Dr. Kemshead then presented a report on the subject he had been instructed to prepare. He said as at present arranged, with no lamps from May to August, they might take it that if the lamps were lighted for the period ending in May from 8.30 p.m. to 1.30 a.m., and for the period ending December from 3.30 p.m. to 1.30 a.m., the average would be 7 1/2 hours per night ; whilst if they were kept alight every night in the year the average would be nine hours per night. Now, what was the consumption gas? Each lamp consumed five cubic feet of gas per hour, which, calculated at nine hours per night all the year round, would give a consumption of 3,304 cubic feet per lamp per year, which, again, at 3s. 10d. per 1,000 cubic feet, would amount in the year to £824 18s. 8d. or for nine months to £6lB 14s. At 7 1/2 hours per night all the year round the cost would be £687 8s. 7d., and for nine months £464 0s. 6d. Thus while the Gas Company at present lighted the lamps for an average of 7 1/2 hours per night for nine months and charged £804 12s., while gas consumed at their own price cost £6l8 14s., they evidently charged a good deal more than they had a right to. The cost of oil-lighting he estimated as follows:- Oil, per year, £351; labour of five men in the lighting, extinguishing, and cleaning of the lamps 30s. per week each, wicks, breakages, and sundries, £34; total, £645. This gave cost of £2 9s. 5d. per lamp per year, and this showed annual saving, compared with gas, of £167 14s. Along with this saving there would light all the year round from sunset to sunrise. Dr Kemshead suggested that the Gas Company should again be communicated with, and another meeting of the ratepayers held before the August Vestry meeting, to decide upon their final course of action. He believed if the company were properly approached they would not object to a compromise.
Mr. Wortley next addressed the meeting. He contended that the oil lamps the association had on view gave a much better light than gas, and could see no feasible reason why oil should not be adopted for future lighting purposes.
Mr. Dungate pointed out that better gas was made in the Workhouse at 1s. 6d. per 1,000, and 3s. 10d. per 1,000 charged by the Gas Company was exorbitant. He believed that the Lighting Inspectors would not move without pressure from the ratepayers through the Ratepayers’ Association, many of the ratepayers being afraid of them. He held that if once they resolved to have oil they would never again resort to gas, but before they did anything he was of the opinion that it would be wise to again approach the Gas Company. (Hear, hear.)
Mr. Tomlin then moved the following resolution:- “That the secretaries of the two Ratepayers’ Associations be instructed to write to the directors of the Gas Company asking if the company is prepared light all the street lamps from sunset to sunrise all the year round for per lamp per annum. Mr. Tomlin remarked that they did not wish to do the company any harm, but they were determined to have value for their money. (Applause.)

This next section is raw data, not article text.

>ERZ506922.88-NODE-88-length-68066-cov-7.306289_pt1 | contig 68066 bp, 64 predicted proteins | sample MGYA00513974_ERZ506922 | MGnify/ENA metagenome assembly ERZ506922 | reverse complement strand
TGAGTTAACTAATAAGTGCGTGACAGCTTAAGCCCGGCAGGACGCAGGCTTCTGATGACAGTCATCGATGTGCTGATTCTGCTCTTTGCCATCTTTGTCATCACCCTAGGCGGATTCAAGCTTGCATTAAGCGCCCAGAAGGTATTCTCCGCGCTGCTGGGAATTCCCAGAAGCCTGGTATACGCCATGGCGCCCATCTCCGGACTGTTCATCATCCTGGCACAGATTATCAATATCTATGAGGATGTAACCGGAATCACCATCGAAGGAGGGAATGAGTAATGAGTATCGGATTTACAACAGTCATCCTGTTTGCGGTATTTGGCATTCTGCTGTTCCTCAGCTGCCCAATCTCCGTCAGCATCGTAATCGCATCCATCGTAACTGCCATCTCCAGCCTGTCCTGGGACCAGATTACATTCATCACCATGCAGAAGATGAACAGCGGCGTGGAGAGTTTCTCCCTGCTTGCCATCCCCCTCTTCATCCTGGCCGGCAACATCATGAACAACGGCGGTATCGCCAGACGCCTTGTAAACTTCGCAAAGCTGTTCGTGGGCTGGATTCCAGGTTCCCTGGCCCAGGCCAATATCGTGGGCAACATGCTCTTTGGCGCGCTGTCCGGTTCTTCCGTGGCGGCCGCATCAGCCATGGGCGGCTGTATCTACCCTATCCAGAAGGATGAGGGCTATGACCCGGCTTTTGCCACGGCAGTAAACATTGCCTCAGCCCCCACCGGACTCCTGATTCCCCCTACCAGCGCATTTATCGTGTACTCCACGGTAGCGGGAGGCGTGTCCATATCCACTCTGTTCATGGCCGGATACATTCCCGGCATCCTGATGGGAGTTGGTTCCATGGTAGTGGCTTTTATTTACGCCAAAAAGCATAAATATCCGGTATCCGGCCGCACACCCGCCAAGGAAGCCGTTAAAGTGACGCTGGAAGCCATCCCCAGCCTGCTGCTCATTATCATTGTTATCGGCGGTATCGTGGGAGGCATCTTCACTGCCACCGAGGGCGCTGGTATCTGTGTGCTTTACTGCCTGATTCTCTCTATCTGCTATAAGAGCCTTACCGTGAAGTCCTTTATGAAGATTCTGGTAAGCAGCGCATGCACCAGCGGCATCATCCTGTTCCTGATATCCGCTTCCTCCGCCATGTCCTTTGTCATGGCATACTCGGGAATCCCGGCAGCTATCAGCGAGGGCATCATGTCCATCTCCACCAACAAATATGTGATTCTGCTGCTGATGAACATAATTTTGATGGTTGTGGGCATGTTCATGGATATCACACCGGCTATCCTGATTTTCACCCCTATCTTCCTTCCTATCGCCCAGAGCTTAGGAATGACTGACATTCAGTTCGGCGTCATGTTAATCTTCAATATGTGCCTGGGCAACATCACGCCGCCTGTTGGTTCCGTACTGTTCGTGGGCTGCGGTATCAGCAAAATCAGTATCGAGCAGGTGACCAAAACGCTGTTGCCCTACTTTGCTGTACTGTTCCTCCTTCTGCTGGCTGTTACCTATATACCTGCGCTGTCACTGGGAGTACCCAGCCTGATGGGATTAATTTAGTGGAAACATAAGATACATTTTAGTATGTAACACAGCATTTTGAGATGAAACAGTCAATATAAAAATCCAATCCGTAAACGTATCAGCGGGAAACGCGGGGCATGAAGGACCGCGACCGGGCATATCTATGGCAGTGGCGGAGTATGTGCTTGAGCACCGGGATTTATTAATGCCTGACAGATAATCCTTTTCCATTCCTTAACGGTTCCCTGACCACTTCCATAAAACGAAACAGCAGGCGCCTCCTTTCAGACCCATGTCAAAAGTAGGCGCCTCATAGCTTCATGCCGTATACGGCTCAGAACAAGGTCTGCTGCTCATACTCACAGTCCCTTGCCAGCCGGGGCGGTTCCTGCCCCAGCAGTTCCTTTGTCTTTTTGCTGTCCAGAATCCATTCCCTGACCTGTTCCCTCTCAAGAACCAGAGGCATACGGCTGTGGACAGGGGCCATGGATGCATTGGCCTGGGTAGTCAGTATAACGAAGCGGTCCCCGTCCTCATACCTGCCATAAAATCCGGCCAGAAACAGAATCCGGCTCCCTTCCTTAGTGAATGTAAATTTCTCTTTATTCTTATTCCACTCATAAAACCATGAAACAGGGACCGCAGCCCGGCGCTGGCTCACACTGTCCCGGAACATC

Mr. Thomas seconded the resolution, which was then adopted unanimously. The following resolution was also unanimously adopted on the proposition of Mr. Dungate, seconded by Mr. Wortley:- “That no person be voted for at the coming election of inspectors unless such person pledges himself to obtain considerable reduction in the price of gas, or failing that to consent to light the parish with oil.”
Tbe Chairman urged upon those present not to forget to attend the next Vestry meeting, and to do their best place the question of oil-lighting before tbeir fellow-ratepayers. After some further discussion, a vote of thanks was accorded to the chairman, and the proceedings concluded.
Source: from the British Newspaper Archive (subscription required)
Two advertisements requesting tenders for 50 iron lamp posts and a supply of gas. From the South Eastern Gazette 8th November 1853
CONTRACT for the SUPPLY of FIFTY IRON LAMP POSTS, with lamps and fittings complete for lighting the same with Gas, for the parish of Mitcham, at per post, etc., including the fixing in such parts of the parish as may be determined by the inspectors.
Persons desirous of contracting for the above are requested to send in their tenders to the Buck’s Head Inn, Mitcham, on or before the 22nd November instant, directed to the Secretary to the Inspectors. The Board will not pledge themselves to accept the lowest or any tender.
By order of the Board,
Nov, 4th, 1853.
CONTRACT for the SUPPLY of GAS in the Public Lamps of the parish of Mitcham, at per 1000 feet. Persons willing to undertake the above contract, during the winter months, are requested to send in their tenders to the Buck’s Head Inn, Mitcham, on or before the 22nd November instant, directed to the Secretary to the Inspectors. The Board will not pledge themselves to accept the lowest or any tender.
By order of the Board,
FRANCIS NEWMAN, Secretary.
Nov. 4th, 1853.